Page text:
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5 Helpful Tips for Practicing Witchcraft with Young Children

Witchcraft and Young Children. Can the two really mingle?
A woman holding a baby
If you're wondering, yes, we are dressed as Morticia and Pugsley!

I was skeptical that my practice could include my boys while they were incredibly young, let alone how to approach the appropriate way to incorporate pagan worship into our household.


I’ve been pleasantly surprised at how easily elements of my practice have woven their way into our routine, and I wanted to share them in the hopes of helping any other mama witches out there.


Here is my approach.

1. Keep it basic and straightforward.

A woman holding a baby
I have become the ultimate obstacle course

When including my kids, I stick to straightforward concepts. Food and Cleansing are the foundations. 


Every sabbat, we celebrate a meal. 

Every new moon, we cleanse the house together.


When it comes to exposure (because there’s no hiding the magickal tools, art, books, and props in my office and decor style), I explain briefly what something is, whether or not they can touch it, allow them to interact, and move on. 


A tarot card held in front of a young boy
My son always pulls the best cards to give to Dada!


My eldest has a tarot deck I’ve deemed appropriate for him to play with. He can throw, bend, or play with the cards however he chooses. We don’t do “readings,” but we discuss the images on the cards and the feelings the cards evoke. Once he’s bored, we move on.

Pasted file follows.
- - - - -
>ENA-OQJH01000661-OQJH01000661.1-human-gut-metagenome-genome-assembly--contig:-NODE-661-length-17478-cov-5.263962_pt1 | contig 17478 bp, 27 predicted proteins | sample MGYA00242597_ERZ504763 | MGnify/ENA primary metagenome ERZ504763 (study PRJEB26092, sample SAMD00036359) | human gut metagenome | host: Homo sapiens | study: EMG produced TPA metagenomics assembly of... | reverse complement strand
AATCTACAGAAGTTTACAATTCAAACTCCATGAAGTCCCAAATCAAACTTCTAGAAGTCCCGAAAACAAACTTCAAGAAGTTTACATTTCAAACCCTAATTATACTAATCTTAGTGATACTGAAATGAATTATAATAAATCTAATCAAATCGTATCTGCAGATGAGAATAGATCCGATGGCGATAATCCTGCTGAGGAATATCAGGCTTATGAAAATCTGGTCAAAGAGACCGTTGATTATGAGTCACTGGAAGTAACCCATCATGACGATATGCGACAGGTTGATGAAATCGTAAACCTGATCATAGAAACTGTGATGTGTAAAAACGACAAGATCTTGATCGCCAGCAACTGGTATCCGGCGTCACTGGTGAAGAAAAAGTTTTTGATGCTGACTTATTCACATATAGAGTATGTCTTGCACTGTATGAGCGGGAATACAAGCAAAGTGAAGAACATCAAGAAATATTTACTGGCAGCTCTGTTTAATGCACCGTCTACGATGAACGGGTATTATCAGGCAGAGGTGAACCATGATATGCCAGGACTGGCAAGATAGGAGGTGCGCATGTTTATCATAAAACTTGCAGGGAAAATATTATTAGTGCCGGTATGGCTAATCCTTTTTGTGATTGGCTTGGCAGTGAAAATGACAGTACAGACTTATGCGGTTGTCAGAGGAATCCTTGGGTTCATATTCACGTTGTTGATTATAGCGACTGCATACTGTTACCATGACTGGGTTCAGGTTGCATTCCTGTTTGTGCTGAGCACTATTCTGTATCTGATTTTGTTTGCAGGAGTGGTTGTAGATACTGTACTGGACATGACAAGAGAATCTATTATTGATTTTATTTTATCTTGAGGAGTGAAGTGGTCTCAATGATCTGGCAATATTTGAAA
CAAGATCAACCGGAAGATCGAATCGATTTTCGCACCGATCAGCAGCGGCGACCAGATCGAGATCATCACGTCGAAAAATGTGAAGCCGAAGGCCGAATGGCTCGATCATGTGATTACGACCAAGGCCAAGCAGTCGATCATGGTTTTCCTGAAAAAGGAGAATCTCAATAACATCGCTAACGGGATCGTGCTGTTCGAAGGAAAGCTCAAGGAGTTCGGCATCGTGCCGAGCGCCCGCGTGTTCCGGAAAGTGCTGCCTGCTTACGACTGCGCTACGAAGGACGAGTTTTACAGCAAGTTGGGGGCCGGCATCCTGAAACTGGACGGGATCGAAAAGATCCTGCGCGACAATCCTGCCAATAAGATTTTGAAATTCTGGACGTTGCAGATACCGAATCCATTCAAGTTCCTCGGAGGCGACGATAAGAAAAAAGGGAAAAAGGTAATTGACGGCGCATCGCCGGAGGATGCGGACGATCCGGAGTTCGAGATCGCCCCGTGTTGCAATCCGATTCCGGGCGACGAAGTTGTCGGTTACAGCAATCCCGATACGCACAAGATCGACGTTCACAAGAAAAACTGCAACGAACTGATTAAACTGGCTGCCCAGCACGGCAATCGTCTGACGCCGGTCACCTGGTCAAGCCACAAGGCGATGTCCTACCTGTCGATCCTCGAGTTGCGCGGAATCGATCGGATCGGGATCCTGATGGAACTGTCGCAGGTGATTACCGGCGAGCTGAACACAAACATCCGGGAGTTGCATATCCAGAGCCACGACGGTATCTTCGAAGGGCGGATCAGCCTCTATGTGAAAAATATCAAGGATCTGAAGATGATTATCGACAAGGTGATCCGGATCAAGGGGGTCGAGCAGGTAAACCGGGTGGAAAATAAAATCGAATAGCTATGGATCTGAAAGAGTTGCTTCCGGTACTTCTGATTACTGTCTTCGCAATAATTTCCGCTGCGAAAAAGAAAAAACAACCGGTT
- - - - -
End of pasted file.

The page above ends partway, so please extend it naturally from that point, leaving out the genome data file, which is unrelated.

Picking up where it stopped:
2. Don’t over-explain.

I have to work on this myself; I’m naturally an over-explainer. My boys are currently 2 years and 10 months old. Explaining anything to a baby is pretty pointless, and trying to share the meaning of each sabbat and magickal correspondence with a 2-year-old is a guaranteed way to bore him to death. I focus on the feeling when I can.

“Doesn’t it feel great to share a big dinner as a family?”

“I feel so grateful for the sun coming out more! How does that make you feel?”

“Isn’t it refreshing when the house is clean? I can feel it in the air!”

A woman holding a baby
My eldest at just 10 months, Halloween '22!

Remain transparent, concise, calm, and clinical.

Whenever I introduce a holiday to the kids, I calmly say, “This weekend, we will celebrate Bealtaine with a big dinner. I wonder what we should eat together?” Then I open up for discussion. I treat the sabbats as a fact of our life cycle because they are!


My two-year-old has only begun asking, “What’s this?” and “Why?” 


A boy watching a film
Watching the classics in the playroom



When he does, I say; 

“That is Mama’s wand.” 

“That is Mama’s book.” 

“Those are Mama’s cards.” I don’t go into any further detail unless he asks. Undoubtedly, this will change and shift as he gets older and more curious (which I intend to update here about!). This information is enough for him to grasp, and he can go merrily on his way. There is no pressure or overburdening with information or trying to coerce him into caring about it. 


3. Keep it relevant. 

A woman sitting outside
I'm loving being outdoors right now!

Nature. Everything always comes back to nature.